Bring the water to a rolling boil. Remove the eggs from the heat and cover. Let them sit covered in the hot water for 12-15 minutes. Most people will say 12 minutes but I err on the side of caution because you can’t really overcook a hard-boiled egg.
Once done let them cook transfer them to a large bowl and run cold water over them a few times to cool. This will help steam the shell away and make them much easier to peel. After running cold water over them a few times I like to let them sit in cold water for a bit while I make the filling for the deviled eggs recipe.
piping bag tip!
If you don’t have a piping bag and fancy cake decorating tips don’t sweat it. You can see in the pics above I often use a resealable plastic bag. I have piping tips but you can also just cut the end of the bag to make a whole and the topping will come out still very nice.
If using a resealable bag though try and use freezer bags because they are a bit thicker and are less likely to pop or tear open when you squeeze to push the egg mixture out.
Are deviled eggs keto or low carb?
Yuppers! They are a terrific keto snack or lunch because they have a great combination of healthy proteins and fats keeping you feeling satisfied for longer. The only carbs are really from the eggs which represent only 1 g of net carbs on average per egg and a tiny bit from the mayo. In terms of mayo make sure you are using mayonnaise that has no added sugars.
SERVING AND STORAGE
This recipe is best eaten the same day but can last up to 3 days in the fridge in a tightly sealed container. Make sure eggs do not sit out at room temperature for longer than 2 hours or you risk bacteria growth which may cause illness. Here is an interesting article about egg storage I found helpful.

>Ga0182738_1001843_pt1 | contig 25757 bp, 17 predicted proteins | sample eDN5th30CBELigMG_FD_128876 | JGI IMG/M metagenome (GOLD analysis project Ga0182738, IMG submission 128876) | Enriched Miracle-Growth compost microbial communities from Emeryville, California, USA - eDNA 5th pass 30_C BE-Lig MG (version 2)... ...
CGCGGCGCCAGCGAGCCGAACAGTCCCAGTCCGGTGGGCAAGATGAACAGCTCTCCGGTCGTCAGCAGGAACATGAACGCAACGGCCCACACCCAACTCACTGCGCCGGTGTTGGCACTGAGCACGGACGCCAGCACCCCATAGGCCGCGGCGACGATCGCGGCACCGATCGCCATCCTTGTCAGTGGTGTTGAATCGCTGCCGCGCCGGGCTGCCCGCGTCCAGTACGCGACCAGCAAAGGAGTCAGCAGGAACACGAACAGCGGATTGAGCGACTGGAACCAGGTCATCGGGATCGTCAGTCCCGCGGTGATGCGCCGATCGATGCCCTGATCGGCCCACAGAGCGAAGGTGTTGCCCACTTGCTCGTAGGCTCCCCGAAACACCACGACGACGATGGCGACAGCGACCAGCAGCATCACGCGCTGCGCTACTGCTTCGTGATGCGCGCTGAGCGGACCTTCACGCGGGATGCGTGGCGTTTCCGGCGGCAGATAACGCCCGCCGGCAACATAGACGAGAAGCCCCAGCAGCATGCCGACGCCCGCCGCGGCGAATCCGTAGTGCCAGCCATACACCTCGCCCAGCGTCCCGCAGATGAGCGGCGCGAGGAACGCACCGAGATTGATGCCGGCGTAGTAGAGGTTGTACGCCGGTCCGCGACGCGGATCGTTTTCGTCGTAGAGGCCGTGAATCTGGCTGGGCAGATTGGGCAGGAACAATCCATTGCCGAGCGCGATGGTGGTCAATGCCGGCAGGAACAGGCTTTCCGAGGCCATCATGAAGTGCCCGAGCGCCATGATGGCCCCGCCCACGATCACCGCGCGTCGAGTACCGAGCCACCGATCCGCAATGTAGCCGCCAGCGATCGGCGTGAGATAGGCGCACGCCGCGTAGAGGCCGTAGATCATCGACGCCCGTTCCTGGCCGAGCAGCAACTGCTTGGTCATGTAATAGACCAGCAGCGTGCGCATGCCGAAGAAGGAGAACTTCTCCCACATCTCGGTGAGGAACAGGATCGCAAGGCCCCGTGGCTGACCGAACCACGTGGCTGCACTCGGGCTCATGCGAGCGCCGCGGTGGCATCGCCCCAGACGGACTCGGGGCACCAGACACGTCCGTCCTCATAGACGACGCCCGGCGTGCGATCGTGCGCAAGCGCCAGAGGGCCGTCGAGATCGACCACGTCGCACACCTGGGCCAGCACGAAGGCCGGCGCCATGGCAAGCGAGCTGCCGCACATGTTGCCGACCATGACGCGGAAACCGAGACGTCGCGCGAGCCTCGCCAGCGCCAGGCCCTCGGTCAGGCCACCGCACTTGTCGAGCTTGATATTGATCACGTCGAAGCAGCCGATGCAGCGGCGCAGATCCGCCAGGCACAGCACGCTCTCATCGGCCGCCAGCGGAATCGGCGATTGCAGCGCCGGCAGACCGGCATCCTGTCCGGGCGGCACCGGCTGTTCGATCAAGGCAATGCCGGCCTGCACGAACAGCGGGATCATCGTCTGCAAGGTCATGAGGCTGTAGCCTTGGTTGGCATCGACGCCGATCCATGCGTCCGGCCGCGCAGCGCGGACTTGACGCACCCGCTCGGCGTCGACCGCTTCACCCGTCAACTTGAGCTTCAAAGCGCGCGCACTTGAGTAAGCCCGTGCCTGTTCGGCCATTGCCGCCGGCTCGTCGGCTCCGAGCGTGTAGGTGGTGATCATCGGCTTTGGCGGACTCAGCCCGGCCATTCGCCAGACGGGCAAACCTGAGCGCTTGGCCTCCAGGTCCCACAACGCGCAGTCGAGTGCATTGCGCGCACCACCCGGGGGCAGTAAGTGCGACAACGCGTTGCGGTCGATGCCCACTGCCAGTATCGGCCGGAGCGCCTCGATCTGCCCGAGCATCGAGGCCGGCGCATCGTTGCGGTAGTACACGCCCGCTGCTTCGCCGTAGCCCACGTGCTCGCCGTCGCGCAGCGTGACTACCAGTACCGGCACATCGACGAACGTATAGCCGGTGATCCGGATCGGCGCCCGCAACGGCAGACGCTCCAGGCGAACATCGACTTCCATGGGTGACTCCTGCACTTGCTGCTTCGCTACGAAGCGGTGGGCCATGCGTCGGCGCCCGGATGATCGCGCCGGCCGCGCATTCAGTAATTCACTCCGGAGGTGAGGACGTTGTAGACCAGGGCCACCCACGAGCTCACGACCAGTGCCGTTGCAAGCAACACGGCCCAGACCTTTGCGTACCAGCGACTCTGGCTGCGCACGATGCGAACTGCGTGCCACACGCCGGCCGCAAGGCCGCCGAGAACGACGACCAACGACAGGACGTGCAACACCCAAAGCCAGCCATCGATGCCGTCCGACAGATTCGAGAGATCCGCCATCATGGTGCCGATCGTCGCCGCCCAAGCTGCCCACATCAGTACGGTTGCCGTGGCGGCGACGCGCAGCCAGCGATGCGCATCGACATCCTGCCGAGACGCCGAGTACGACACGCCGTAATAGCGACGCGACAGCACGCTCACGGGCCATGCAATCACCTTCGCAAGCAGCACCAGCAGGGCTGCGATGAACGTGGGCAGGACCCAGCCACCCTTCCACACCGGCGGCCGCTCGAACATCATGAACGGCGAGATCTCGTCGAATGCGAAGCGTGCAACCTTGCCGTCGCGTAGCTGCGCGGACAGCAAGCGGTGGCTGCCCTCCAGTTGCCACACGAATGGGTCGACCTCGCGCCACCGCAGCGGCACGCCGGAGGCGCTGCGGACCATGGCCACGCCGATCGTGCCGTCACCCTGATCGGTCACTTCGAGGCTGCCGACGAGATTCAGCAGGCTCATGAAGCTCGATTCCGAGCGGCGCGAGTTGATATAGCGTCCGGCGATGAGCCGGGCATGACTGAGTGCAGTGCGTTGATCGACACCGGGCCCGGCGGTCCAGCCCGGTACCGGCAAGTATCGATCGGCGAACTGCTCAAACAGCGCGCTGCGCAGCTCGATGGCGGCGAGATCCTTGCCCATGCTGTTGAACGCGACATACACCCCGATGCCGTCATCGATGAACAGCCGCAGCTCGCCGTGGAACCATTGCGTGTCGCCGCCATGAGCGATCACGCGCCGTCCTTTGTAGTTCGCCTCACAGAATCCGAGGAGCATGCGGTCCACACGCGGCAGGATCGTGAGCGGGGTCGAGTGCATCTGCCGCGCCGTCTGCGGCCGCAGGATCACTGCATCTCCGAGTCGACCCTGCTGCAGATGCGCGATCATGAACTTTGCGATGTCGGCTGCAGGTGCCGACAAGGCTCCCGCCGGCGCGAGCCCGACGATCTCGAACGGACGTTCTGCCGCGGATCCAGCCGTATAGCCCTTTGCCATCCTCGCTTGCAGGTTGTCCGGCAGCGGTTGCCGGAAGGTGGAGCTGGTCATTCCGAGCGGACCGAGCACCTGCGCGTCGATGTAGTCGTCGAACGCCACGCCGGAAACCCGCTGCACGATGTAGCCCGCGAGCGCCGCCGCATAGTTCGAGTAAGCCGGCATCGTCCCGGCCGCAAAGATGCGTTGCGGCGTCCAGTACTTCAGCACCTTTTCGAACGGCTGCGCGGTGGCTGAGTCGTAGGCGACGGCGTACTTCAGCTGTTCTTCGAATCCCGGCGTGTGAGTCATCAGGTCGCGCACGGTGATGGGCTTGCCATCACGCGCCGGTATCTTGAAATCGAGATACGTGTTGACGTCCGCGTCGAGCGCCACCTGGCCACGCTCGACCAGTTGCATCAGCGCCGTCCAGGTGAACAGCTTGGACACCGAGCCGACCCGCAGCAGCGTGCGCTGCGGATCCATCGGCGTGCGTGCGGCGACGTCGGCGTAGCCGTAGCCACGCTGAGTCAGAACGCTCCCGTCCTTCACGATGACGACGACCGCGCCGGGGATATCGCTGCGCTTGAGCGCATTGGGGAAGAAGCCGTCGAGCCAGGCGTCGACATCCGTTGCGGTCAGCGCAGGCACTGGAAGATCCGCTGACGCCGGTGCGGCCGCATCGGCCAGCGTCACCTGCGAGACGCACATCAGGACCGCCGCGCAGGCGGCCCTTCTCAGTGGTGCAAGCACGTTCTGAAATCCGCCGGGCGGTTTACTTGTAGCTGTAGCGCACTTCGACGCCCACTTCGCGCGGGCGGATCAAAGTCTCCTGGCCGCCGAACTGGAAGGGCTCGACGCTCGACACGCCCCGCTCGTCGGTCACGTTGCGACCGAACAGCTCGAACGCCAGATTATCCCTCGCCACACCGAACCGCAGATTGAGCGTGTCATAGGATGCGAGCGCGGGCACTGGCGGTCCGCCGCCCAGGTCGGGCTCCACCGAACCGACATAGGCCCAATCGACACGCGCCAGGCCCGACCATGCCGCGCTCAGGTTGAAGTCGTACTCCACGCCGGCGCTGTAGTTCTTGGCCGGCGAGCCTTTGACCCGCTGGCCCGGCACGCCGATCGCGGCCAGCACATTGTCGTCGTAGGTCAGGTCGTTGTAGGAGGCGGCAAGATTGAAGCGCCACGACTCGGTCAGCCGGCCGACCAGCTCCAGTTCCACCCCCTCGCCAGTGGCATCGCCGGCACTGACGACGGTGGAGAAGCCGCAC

Spanish Deviled Eggs
- Large Pot with Lid
- Frying pan
- Sharp Knife
- Medium bowl
- Measuring Cups
- Measuring Spoons
- Piping Bag
- 1 dozen eggs
- 3 oz chorizo sausage crumbled or finely chopped
- 1 1/2 tbsp green or black olives finely chopped
- 1/4 cup mayonnaise sugar-free
- 1 tbsp dijon mustard
- 1 tsp olive juice
- 1/4 tsp smoked paprika
- 1/4 tsp black pepper
- 1/4 cup chives finely chopped
- 1 pinch cayenne pepper (optional)
- Hard boil and peel a dozen eggs and cut them in half lengthwise.
- While the eggs are cooking sautee the chorizo sausage over medium-high heat until it starts to get crispy. Set aside.
- Pop the yolks of the eggs out carefully without tearing the whites and place the yolks in a medium bowl. Mash the eggs with a fork or potato masher.
- Add the mustard, olives, olive juice, mayonnaise, black pepper, cayenne pepper and paprika and blend until smooth.
- Place the egg white on a flat surface cut side up. Fill a piping bag with the egg mixture and with a large piping tip if desired. Pipe the egg mixture evenly back into the hollows of the cut eggs where the yolks once were.
- Top with the crispy chorizo and finely chopped chives. Serve.
The information shown is an estimate provided by an online nutrition calculator. It should not be considered a substitute for a professional nutritionist’s advice.